You should always try to talk to your worst enemies

Levy claims the operation - he refuses to characterise it as a war because he claims there was no fighting - could have been conducted in a more limited and humane manner. And he agrees with Prime Minister David Cameron that Gaza is "a prison camp".

"The siege is proof that Israel still occupies Gaza. What is wrong with allowing those people in Gaza to import and export goods? The Europeans could inspect goods at the ports. Israeli inspection would be better but the Europeans could do it. And by the way, Egypt also carries a big responsibility for the siege. If I was an Egyptian I would be criticising them too.

"The operation and the siege has done great damage. If the idea was to weaken Hamas it has failed. I would be happy if Hamas was weakened or if it fell from power, but this has not happened. Gilad Shalit has not been released and now the missiles are beginning to be fired again. So what has Israel gained?"

Of course it is one thing to criticise the operation in Gaza, but quite another in many people's minds to appear as a guest of organisations which support Israel's enemies. Levy rejects the suggestion that he should not accept invitations from Palestinian activists. "I am happy to go anywhere that people are prepared to listen to me. In fact, it's more of a challenge to appear in front of people who do not share my views."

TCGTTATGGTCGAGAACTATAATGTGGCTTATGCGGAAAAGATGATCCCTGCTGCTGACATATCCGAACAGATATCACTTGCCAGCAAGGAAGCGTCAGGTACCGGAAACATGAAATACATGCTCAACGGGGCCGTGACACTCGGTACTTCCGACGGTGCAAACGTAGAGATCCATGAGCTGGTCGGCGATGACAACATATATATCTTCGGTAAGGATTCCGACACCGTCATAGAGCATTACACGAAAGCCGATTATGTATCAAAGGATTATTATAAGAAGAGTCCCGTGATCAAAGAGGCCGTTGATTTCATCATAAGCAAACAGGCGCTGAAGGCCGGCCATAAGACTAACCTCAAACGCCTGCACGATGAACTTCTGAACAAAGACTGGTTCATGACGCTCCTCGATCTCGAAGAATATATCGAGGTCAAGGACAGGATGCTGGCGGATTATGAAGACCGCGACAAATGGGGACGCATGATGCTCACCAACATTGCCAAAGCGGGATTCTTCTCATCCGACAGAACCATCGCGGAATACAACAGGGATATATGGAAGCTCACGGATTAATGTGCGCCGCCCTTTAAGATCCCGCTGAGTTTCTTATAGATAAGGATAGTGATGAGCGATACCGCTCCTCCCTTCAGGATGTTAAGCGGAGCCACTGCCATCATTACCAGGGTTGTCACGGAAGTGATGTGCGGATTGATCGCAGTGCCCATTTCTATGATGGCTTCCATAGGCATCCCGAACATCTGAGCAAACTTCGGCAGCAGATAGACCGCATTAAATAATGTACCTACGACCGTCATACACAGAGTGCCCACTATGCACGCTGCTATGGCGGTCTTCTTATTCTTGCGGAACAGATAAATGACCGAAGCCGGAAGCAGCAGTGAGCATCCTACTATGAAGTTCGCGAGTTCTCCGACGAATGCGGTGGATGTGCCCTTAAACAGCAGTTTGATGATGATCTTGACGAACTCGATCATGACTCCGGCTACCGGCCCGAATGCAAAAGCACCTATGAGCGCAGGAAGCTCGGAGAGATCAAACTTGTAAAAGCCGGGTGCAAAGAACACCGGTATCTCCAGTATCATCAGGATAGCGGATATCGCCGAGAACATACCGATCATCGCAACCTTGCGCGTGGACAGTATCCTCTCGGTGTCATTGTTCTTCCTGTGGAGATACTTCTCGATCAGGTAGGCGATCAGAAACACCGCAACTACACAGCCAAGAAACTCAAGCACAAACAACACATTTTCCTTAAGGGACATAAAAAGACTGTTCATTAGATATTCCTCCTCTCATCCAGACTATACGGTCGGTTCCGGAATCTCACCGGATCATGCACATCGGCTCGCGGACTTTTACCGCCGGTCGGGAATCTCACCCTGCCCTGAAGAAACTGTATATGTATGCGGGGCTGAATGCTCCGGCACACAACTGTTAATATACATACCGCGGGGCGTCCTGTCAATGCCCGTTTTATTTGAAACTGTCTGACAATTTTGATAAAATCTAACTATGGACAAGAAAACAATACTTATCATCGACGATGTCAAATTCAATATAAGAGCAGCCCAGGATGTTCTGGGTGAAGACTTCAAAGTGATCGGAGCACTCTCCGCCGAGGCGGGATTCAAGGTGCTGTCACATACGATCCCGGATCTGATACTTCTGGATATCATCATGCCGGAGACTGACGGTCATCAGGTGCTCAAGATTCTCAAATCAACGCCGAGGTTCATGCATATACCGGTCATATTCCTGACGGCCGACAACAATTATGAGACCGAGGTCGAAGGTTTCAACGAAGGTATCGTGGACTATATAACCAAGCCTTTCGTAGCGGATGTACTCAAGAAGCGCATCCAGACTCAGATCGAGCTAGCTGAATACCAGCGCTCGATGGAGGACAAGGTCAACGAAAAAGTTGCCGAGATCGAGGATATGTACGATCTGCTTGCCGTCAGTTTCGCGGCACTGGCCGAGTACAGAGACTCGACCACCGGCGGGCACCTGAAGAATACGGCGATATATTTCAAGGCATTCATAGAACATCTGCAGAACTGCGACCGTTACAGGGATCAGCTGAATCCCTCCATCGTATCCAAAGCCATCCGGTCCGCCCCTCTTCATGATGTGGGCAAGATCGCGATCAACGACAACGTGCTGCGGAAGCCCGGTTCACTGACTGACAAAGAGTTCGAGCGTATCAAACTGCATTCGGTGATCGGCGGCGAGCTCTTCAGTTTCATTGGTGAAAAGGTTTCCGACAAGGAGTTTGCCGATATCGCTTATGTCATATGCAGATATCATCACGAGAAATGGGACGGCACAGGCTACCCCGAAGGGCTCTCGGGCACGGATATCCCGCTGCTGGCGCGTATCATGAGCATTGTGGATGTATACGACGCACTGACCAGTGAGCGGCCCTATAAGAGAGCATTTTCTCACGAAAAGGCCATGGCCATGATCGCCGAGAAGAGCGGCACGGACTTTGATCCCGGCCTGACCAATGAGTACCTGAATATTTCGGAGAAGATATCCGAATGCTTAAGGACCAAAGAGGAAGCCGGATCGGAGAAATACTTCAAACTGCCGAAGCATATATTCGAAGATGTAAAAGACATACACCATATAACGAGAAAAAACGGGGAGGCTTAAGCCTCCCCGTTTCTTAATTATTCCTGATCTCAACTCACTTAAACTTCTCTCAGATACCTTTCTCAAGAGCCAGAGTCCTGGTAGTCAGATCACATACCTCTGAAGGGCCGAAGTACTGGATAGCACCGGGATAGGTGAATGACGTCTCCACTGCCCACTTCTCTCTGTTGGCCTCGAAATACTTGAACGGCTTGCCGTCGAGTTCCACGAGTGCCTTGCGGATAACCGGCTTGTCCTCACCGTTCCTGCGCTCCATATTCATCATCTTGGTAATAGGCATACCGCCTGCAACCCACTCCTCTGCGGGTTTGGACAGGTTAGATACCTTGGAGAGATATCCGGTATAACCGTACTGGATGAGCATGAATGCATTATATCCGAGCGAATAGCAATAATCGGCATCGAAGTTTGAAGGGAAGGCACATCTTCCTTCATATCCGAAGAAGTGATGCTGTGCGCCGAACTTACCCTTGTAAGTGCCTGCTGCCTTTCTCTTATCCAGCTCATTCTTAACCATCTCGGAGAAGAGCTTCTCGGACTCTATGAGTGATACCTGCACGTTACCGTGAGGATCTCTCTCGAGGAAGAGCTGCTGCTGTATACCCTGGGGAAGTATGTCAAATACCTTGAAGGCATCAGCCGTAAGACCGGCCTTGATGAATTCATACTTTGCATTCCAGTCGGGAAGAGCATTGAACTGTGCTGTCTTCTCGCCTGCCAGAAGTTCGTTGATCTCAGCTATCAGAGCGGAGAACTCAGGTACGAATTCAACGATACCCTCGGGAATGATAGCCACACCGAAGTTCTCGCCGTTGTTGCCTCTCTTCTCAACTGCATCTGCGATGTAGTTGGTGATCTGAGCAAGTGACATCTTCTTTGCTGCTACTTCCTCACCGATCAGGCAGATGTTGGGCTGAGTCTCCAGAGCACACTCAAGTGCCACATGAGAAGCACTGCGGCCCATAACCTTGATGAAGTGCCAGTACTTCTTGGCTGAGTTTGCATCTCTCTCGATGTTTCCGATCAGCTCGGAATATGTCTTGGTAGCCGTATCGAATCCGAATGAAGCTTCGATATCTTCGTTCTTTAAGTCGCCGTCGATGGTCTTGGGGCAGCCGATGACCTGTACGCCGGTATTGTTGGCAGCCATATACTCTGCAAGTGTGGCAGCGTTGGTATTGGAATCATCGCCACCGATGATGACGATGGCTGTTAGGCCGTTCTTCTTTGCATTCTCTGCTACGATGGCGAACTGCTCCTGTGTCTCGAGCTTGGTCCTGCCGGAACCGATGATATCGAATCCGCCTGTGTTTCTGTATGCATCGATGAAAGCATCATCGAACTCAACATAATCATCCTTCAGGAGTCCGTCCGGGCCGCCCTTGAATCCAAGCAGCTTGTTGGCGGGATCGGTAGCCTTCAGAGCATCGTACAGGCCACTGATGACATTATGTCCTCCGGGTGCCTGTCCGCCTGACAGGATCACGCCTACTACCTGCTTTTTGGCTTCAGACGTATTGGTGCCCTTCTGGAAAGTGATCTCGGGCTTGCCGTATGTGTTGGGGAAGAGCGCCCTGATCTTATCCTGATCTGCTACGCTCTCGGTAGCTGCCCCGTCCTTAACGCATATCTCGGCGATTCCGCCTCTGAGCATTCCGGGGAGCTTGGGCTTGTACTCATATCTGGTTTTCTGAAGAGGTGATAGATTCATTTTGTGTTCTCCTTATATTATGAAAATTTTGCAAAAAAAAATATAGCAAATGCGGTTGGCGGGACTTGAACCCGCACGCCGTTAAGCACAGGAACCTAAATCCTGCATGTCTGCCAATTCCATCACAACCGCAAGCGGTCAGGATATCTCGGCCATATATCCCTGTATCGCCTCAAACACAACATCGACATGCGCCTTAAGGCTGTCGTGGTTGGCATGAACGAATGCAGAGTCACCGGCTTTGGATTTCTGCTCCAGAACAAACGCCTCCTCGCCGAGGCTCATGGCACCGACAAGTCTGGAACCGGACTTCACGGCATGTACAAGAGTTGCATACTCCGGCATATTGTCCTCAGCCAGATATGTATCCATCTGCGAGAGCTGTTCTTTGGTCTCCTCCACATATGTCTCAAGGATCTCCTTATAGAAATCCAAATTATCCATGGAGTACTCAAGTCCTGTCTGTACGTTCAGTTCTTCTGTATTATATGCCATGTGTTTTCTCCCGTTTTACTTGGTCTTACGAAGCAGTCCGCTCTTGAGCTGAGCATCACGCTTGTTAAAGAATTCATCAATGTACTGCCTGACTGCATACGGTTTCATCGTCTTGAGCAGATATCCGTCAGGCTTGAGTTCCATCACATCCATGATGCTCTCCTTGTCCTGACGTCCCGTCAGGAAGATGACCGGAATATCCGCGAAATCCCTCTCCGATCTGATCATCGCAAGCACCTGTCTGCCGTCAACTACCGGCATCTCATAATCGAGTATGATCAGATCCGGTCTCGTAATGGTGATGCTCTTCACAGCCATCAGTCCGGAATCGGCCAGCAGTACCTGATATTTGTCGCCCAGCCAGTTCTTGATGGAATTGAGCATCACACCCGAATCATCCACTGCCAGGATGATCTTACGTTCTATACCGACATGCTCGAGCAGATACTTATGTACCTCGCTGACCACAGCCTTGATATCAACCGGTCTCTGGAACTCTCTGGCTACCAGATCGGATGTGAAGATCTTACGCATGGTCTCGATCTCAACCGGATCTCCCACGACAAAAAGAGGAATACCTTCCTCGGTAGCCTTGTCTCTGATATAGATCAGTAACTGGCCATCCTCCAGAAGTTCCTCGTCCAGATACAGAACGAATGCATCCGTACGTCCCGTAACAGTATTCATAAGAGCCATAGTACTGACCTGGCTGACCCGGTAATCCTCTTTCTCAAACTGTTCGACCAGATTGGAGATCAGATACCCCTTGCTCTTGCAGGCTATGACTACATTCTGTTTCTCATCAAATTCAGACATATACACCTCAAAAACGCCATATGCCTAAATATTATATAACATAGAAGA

While he shares many of views with Palestinian activists, he admits to being conflicted about the boycott of Israeli goods. On one hand he thinks a boycott is a legitimate weapon - one that Israel itself uses when it shuns Hamas and calls for sanctions against Iran.

"I understand why people might want to punish Israel. I think that as long as Israel is not paying for the occupation there will be no end to it and there will be no change in Israeli society. Without pressure nothing will move in the Middle East."